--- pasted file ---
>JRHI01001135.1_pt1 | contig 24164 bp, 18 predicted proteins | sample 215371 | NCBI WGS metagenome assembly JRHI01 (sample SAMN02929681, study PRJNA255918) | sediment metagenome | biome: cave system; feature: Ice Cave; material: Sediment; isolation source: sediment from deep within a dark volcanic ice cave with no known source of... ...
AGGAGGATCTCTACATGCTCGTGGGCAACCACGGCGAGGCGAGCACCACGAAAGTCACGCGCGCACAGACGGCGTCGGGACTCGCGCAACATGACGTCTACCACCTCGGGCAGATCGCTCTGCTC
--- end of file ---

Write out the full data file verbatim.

>JRHI01001135.1_pt1 | contig 24164 bp, 18 predicted proteins | sample 215371 | NCBI WGS metagenome assembly JRHI01 (sample SAMN02929681, study PRJNA255918) | sediment metagenome | biome: cave system; feature: Ice Cave; material: Sediment; isolation source: sediment from deep within a dark volcanic ice cave with no known source of... ...
AGGAGGATCTCTACATGCTCGTGGGCAACCACGGCGAGGCGAGCACCACGAAAGTCACGCGCGCACAGACGGCGTCGGGACTCGCGCAACATGACGTCTACCACCTCGGGCAGATCGCTCTGCTC